2013 IR&D Annual Report

TALS (Tactical Aerobotic Launch System) Evaluation and Demonstration,

Principal Investigators
William D. Perry
David Lopez
Michael L. Fortenberry

Inclusive Dates: 10/10/12 – 02/10/13

Background — The process for inflating and launching most Lighter-than-Air (LTA) systems presently requires a large paved or grassy area that is clear of obstructions, where the hull can be unpacked and laid out in preparation for inflation. This process typically must be conducted inside a very large hangar or outdoors under very low wind conditions since these hulls can be several hundred feet in length and made from very lightweight material. Inflating and launching takes time, leaving the hull at risk of damage from wind gusts. Usually it requires large handling equipment, along with an experienced launch team to get the LTA system launched without damage. Most military applications would prefer to deploy LTA systems quickly from remote unimproved sites, with minimum personnel with limited training. This is not possible using current inflation and launch processes.

SwRI devised the Tactical Aerobotic Launch System (TALS) concept for rapidly launching LTA systems from a self-contained package that provides inflation, stabilization, protection and finally release. TALS can be operated by a small team and will provide remote-controlled or autonomously launching of LTA systems on command. The concept is adaptable to launching balloons, airships and aerostats. In February 2012, SwRI completed an internal research project to develop this concept to address the need for a method of quickly launching LTA vehicles. Under project 15-R8226, the concept for the TALS was completed along with a working 35-percent scale demonstration model. The TALS demonstrator was tested extensively in the laboratory to verify function of the control system and software, but the team only conducted two field tests under light wind conditions. While these tests were mostly successful with only a few problems, it was clear that the system was not ready to be demonstrated and additional testing and refinements were needed. This project was awarded in October 2012 to fund additional testing and preparation for an on-site demonstration.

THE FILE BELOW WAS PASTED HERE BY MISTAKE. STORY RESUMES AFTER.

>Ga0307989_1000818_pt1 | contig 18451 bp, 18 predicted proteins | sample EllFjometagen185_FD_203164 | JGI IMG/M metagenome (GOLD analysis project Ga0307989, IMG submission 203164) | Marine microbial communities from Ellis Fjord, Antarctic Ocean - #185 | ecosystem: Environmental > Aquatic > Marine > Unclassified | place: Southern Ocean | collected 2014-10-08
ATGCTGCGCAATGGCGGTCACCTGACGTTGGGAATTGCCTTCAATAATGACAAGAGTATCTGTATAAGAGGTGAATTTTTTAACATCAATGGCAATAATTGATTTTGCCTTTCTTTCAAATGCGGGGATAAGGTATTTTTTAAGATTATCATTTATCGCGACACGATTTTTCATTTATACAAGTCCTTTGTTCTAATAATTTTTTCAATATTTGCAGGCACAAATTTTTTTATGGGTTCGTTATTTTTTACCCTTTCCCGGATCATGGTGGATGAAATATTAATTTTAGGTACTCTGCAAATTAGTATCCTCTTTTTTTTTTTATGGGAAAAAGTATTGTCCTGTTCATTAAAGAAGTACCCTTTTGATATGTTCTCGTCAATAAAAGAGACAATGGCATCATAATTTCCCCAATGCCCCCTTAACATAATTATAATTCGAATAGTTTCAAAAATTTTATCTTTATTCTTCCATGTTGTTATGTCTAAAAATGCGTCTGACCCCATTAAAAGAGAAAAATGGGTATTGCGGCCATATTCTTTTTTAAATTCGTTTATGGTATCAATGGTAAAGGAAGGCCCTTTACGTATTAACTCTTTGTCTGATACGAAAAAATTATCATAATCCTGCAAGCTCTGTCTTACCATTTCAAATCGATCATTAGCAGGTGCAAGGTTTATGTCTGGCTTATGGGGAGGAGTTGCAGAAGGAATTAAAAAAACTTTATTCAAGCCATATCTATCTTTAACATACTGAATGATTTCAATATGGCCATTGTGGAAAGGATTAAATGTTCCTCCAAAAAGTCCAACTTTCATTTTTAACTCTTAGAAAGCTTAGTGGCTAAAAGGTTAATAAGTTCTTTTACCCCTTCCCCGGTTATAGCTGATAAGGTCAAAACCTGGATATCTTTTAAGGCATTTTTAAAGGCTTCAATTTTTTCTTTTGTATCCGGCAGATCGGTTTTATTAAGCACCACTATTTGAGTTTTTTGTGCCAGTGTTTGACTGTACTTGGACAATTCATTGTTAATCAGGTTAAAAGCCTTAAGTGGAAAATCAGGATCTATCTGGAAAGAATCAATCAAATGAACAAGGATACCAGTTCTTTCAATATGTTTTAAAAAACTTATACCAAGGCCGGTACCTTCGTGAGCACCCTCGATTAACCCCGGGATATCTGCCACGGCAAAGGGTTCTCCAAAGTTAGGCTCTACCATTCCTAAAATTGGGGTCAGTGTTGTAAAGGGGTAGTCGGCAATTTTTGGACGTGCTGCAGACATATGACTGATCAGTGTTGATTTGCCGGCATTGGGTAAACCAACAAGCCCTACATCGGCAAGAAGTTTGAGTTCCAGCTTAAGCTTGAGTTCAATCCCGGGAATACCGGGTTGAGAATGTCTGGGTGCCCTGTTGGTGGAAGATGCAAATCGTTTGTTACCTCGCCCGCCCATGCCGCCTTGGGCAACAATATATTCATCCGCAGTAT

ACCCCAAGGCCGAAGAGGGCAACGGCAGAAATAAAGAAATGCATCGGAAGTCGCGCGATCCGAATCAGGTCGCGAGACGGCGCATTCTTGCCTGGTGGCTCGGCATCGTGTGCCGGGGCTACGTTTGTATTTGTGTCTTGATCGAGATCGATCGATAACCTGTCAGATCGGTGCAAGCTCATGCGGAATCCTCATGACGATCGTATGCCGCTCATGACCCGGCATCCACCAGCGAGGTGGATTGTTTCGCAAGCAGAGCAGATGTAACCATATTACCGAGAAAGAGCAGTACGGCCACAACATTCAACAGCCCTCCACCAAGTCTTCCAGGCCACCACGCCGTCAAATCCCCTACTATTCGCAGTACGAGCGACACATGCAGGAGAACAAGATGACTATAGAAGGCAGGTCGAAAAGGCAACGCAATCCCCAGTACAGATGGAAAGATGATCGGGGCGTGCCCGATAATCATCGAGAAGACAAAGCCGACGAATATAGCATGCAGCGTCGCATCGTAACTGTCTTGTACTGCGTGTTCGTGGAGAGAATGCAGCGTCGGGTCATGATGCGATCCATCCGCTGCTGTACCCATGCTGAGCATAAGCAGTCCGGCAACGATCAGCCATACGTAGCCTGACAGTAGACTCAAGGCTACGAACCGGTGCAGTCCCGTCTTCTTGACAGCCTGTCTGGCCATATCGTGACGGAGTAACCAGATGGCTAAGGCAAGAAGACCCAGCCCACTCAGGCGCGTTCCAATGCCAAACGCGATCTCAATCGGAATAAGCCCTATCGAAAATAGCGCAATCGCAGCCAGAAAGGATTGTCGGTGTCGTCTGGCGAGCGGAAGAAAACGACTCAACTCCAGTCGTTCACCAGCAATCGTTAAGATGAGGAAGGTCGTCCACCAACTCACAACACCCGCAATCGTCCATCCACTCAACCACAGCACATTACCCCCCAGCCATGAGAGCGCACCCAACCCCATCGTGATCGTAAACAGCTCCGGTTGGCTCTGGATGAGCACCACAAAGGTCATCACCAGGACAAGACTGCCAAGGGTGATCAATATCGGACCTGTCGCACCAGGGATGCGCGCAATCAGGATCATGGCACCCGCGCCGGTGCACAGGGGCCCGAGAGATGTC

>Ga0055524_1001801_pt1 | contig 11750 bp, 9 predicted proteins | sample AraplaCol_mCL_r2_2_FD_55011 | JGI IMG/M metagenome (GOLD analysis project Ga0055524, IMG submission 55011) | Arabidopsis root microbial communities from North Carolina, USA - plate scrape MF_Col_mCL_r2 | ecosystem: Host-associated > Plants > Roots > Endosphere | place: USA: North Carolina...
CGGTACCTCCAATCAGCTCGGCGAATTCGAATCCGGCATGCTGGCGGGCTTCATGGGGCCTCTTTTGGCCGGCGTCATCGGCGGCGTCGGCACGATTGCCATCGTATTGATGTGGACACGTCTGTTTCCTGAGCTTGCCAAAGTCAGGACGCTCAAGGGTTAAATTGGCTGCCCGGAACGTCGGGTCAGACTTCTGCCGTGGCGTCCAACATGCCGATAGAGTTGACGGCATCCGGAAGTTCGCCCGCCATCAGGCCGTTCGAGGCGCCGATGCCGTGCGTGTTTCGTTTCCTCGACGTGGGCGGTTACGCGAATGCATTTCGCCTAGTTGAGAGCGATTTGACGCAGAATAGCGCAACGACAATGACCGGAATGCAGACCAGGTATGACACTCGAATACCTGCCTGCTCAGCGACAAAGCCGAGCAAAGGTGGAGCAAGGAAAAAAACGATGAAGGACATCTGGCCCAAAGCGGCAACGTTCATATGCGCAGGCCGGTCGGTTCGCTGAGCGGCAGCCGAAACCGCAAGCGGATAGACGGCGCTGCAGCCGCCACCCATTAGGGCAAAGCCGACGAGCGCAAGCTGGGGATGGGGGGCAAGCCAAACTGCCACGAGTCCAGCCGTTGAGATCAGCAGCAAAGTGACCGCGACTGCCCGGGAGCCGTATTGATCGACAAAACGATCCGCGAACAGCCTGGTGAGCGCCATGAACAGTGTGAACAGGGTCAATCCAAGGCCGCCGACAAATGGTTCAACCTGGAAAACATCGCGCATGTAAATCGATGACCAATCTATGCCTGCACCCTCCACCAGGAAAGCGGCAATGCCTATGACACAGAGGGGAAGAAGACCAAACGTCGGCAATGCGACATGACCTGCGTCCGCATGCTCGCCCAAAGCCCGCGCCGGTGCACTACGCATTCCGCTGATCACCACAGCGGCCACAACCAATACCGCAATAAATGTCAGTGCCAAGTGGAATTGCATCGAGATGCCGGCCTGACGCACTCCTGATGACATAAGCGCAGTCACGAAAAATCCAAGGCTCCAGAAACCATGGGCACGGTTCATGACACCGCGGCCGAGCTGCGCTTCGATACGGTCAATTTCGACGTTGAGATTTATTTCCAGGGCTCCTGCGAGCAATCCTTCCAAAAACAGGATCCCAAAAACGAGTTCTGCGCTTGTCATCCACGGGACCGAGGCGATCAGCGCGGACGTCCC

Approach — The goal of this project was to refine the TALS hardware and software in preparation for a demonstration of the systems. A series of lab and field tests would be conducted to evaluate the performance under a range of conditions, resulting in changes to the system to improve the reliability and performance.

This project was conducted in three phases:

  • Upgrade the TALS based on results of earlier field tests.
  • Conduct additional tests under a variety of wind conditions and refine TALS based on the results.
  • Conduct demonstration for representatives of the military.

The figure below shows the automated inflation and launch sequence during the TALS demonstration.

Image: TALS Demonstration of an Automated Inflation and Launch of an Airship
TALS Demonstration of an Automated Inflation and Launch of an Airship

Accomplishments — Under this project, TALS was upgraded and 20 laboratory tests and 4 field demonstrations of the TALS were conducted. A TALS demonstration video was produced and distributed. This project allowed for additional field testing under a variety of wind conditions. It also allowed the TALS operations to be refined to reduce the risk of problems during the formal demonstration. An on-site live demonstration of the 35-percent scale TALS for representatives from the Department of Defense encompassing the U.S. Army Space and Missile Defense Command, Defense Advanced Research Projects Agency and the Office of the Secretary of Defense. The live demonstration was canceled due to travel restrictions for DOD personnel resulting from the "sequester." A video of the TALS demonstration was distributed to the DOD representatives and was received with great interest. SwRI was asked to submit an estimate for building and demonstrating a full-scale TALS.

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Southwest Research Institute® (SwRI®), headquartered in San Antonio, Texas, is a multidisciplinary, independent, nonprofit, applied engineering and physical sciences research and development organization with 10 technical divisions.